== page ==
By now, the news has hit the wires (and the blogs) that Peter Moore, corporate vice president of interactive entertainment at Microsoft, is leaving Redmond to be president of the sports division at game publisher Electronic Arts (EA). An EA representative confirmed to CNET News.com that there is no press conference planned, but a release (now posted on Kotaku, which first reported the news) has been sent out.
As we head into the dog days of summer, most technology announcements are lukewarm at best. Usually vendors save their juicy stuff for September and the push toward the end of the year.
With that as a back drop, one announcement last week may have been a curious exception to this rule. Cisco, EMC, and Microsoft got together with a few others and announced the Secure Information Sharing Architecture (SISA). What is SISA? The press release defines it as a "commercial off-the-shelf architecture that was created to make data easily, and securely shared among multinational environments."
Pretty vague, … Read more
Microsoft has been pretty busy today, adding two third-party services to its consumer and business brands. The first is a new integration with Farecast [coverage] on MSN's travel site. Users get a new module, containing airfare predictions and deals, that offers a listing of cheap airfares as well as an airport finder. Instead of jettisoning you out to Farecast's site, it will open up right inside of MSN--similar to opening up an app in Facebook.
In a recent interview with Microsoft's COO Kevin Turner, the executive was asked about the future of Windows. In response, Turner had this to say: "Certainly, this last year has been an unprecedented year for Vista and Office and the launch," Turner said. "And we are still committed to the desktop. There will be another release and launch of a Vista-type operating system. [And] there will be another release of Office."
In typical Microsoft fashion, he continued: "You don't want this audience to abandon Windows, so it's important to remind them that … Read more
A committee formed to devise the United States' position on Microsoft's Open XML document format voted against recommending it as an ISO standard on Friday, according to one participant.
Rob Weir, an IBM employee and advocate of the rival OpenDocument format, on Sunday detailed in his blog the proceedings of a three-hour meeting of the committee, which is accredited by the American National Standards Institute (ANSI).
Despite a number of Microsoft partners joining the committee in recent … Read more
Microsoft's adManager beta search advertising service currently enables small businesses to buy keywords on Microsoft Live Search and MSN. Now, adManager will also allow customers to buy keywords on Ask.com and manage the pay-per-click ad campaigns through one interface. AdManager is an upgrade service that's part of Microsoft's Office Live set of small business services.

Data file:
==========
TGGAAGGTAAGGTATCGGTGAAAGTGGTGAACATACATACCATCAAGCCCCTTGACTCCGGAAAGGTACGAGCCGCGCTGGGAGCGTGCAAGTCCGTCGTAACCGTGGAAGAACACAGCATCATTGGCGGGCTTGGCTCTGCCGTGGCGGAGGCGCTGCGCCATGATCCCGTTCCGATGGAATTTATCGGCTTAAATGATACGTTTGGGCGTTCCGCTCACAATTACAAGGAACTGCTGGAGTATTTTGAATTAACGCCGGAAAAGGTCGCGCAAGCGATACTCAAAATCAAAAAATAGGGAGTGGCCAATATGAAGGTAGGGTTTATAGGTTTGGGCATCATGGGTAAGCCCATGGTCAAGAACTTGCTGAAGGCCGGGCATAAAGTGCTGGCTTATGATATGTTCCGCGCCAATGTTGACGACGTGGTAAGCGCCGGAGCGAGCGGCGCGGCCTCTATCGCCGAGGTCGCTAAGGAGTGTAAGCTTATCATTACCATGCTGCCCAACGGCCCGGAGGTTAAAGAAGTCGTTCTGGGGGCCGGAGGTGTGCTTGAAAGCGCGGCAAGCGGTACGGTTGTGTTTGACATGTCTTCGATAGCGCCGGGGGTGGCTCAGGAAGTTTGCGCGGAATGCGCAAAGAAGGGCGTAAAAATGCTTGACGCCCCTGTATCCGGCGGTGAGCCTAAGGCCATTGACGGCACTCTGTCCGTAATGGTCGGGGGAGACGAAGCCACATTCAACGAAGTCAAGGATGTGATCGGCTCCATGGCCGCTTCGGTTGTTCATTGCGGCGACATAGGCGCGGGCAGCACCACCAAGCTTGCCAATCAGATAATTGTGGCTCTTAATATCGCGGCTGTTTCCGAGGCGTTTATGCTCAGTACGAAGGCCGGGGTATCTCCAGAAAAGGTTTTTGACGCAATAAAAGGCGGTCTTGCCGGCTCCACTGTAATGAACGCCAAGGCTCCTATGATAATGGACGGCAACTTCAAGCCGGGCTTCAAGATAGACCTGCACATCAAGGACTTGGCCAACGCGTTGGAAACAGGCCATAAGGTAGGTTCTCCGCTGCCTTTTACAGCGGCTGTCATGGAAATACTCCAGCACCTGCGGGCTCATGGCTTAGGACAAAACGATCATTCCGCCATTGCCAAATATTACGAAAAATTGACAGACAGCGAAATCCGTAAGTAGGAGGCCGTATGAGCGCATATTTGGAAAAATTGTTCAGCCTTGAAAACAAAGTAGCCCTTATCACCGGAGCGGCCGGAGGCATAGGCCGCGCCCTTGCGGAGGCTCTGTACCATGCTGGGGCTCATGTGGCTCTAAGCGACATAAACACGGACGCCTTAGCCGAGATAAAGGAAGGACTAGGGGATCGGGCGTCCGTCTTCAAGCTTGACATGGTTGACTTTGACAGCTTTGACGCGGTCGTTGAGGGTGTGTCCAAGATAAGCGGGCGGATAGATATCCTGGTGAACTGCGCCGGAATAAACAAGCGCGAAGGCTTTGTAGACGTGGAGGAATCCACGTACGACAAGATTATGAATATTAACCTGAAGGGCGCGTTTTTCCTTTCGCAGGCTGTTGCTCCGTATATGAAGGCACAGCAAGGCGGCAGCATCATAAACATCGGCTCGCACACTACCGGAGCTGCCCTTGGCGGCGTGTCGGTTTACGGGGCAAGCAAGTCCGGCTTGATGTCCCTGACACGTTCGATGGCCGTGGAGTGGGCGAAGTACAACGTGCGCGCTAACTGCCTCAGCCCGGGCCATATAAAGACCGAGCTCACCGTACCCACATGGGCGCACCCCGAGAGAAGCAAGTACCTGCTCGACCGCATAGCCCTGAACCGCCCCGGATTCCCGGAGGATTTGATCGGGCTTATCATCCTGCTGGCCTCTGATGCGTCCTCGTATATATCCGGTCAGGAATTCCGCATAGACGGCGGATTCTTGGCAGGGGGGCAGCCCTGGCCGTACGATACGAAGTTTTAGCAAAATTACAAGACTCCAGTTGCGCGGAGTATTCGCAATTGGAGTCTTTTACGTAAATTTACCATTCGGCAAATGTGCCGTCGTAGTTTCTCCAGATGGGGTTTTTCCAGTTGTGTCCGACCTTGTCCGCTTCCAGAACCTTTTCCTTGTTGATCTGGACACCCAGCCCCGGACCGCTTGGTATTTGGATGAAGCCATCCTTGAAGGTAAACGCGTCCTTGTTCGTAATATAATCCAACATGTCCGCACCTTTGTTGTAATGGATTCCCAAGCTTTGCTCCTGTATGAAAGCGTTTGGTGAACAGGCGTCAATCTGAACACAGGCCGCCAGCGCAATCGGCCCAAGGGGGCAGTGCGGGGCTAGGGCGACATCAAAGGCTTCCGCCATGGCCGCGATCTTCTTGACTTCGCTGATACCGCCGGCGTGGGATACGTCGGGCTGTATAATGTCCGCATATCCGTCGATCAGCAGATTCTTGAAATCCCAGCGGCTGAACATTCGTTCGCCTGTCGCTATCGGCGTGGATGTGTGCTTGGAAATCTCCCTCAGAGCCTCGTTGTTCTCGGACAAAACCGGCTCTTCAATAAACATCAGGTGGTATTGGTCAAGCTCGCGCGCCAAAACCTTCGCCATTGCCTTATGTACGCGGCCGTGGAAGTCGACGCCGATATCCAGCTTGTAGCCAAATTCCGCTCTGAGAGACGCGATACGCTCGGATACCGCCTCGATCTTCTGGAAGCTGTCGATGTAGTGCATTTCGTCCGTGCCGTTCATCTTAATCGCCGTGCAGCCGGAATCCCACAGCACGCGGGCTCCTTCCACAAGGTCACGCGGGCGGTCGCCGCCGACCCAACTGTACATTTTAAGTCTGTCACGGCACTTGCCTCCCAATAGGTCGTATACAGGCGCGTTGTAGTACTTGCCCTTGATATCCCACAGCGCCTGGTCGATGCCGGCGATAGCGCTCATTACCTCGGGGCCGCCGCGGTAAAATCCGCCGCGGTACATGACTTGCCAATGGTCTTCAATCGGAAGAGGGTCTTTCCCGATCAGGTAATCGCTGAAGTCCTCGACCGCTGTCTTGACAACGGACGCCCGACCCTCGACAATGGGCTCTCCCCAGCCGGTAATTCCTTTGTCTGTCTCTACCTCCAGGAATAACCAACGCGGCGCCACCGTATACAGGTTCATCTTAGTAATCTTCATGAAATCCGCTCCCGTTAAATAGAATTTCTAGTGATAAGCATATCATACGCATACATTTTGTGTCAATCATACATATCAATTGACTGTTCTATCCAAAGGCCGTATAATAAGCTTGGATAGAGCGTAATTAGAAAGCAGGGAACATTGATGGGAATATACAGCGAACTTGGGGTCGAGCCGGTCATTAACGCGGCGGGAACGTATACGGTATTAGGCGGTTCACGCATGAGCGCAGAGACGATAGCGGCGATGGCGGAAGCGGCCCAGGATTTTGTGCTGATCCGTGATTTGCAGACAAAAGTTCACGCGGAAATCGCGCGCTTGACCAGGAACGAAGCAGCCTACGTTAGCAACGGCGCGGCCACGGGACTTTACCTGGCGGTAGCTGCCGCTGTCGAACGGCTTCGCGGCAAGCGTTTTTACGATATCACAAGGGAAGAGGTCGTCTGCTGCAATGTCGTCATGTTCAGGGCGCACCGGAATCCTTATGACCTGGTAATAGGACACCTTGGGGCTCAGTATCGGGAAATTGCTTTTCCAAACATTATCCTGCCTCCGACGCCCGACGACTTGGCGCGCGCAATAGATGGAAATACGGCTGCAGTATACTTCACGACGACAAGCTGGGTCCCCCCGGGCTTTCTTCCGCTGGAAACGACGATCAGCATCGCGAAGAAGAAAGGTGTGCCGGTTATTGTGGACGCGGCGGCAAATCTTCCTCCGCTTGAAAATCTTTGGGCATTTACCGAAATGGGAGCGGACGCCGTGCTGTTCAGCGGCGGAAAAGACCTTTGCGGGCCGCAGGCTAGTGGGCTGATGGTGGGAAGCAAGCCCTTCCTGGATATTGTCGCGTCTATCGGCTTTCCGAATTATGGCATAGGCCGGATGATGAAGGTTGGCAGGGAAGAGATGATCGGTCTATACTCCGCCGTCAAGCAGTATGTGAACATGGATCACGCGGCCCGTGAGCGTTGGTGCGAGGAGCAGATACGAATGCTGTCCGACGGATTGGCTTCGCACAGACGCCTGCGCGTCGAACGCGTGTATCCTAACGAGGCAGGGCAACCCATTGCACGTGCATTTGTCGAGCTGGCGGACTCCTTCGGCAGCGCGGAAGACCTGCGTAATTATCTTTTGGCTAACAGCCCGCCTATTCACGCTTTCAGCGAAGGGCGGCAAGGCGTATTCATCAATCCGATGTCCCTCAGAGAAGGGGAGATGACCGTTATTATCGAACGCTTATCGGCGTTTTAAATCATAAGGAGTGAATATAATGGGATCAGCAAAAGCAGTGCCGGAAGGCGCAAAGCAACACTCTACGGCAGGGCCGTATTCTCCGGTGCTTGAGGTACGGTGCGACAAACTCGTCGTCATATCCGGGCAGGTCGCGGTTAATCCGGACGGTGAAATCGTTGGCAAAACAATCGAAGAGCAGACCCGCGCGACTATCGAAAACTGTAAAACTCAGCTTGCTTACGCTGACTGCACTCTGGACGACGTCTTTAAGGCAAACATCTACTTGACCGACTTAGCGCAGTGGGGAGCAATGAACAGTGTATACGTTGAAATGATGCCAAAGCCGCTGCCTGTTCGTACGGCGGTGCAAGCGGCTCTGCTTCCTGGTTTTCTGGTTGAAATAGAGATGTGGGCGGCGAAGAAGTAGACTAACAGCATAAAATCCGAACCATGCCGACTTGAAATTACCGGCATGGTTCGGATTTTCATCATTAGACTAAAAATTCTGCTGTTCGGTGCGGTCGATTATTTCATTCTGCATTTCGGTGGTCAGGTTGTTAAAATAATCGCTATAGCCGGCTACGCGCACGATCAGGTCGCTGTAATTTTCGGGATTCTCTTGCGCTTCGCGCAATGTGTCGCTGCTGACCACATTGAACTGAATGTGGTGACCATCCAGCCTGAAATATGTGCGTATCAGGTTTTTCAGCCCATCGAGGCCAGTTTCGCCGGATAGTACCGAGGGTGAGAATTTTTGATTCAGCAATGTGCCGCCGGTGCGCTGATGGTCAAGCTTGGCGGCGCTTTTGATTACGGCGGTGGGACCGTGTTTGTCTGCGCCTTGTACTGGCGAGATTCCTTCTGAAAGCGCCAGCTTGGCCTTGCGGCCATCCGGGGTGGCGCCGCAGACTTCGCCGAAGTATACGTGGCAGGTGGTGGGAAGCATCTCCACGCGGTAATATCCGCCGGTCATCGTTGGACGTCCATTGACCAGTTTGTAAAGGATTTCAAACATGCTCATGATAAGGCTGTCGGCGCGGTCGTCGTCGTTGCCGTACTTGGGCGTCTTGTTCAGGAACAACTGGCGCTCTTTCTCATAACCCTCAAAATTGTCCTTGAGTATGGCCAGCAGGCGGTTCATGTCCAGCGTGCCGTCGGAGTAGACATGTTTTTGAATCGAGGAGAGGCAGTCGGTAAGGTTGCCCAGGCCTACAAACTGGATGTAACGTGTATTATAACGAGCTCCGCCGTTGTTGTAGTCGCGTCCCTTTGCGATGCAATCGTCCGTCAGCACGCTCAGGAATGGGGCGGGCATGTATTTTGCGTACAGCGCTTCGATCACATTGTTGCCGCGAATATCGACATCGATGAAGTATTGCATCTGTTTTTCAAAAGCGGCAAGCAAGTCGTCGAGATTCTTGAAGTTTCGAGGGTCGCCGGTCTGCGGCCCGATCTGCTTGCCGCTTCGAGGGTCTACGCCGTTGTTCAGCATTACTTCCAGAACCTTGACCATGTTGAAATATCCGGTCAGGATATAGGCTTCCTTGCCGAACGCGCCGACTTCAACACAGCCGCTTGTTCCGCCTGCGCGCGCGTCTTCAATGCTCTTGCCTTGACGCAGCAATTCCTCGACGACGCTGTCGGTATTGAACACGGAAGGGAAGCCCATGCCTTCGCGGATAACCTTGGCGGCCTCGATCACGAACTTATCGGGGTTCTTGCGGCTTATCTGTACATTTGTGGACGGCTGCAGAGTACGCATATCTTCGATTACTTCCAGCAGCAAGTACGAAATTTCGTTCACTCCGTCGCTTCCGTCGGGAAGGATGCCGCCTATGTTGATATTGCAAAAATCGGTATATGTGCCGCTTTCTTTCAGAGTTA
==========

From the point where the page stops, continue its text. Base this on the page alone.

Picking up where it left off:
While Google remained the top Web search engine in the U.S. in June, Microsoft's share rose nearly 3 percent from the previous month as a result of a Microsoft program that offers rewards to people for using the Live Search site.
Microsoft's search share rose from 10.3 percent in May to 13.2 percent in June, according to the latest figures from ComScore, released on Monday. Microsoft's Live Search Club, which awards points to participants that can be redeemed for T-shirts, software and other items, was launched in late May. The company began testing the … Read more
Ever since the first time I saw Lt. Frank Bullitt thrash his Ford Shelby GT around San Francisco, I have longed for a chance to drive the streets of this city unhindered by traffic restrictions, pedestrians, and other such annoyances. Thanks to a Microsoft application, my dream has virtually come true. The Virtual Earth Local Technology Preview makes use of streetside-view photographs similar to those used by Google's Street View application.
With the Microsoft service you get the added bonus of navigating the maps in either a yellow race car or a blue sports car. Drivers get a view … Read more
A friend sent me an email last week asking me to answer a few questions for him. He mentioned that they were brief and would require little time on my part. Unfortunately, he included the questions as an attachment, and I've been avoiding that email ever since.
I'm not sure if I'm alone in this, but I associate attachments with "heavy lifting." Involved analysis. Lots of time. Real work.
He called me today to ask if I'd taken a look. Sheepishly, I admitted my attachment phobia and promised to answer by tonight. I'm in the middle of doing that now and, guess what? He's right. The questions aren't difficult to answer. He shouldn't have sent them as an attachment.… Read more
I asked people to share with me their experiences moving to Zimbra, and I've had a great deal of responses. One, in particular, I found interesting from Time Out New York. I glommed onto this one immediately because I reference Time Out whenever I'm in London. It's the best source of information for what's going on.
Jeffrey Vargas of Time Out New York related: [Used with his permission]
Time Out New York is a weekly print publication, so we rely heavily on Macs. Out of 150 computers, about 125 are Macs. Even are servers are Xserves, for a majority of our work.
We've been using Apple's mail services in OS X since 10.2. After a messy migration to OS X 10.3 and several issues with an update from OS X 10.3.8, we were over frustrated with Apple's frugal mail services.… Read more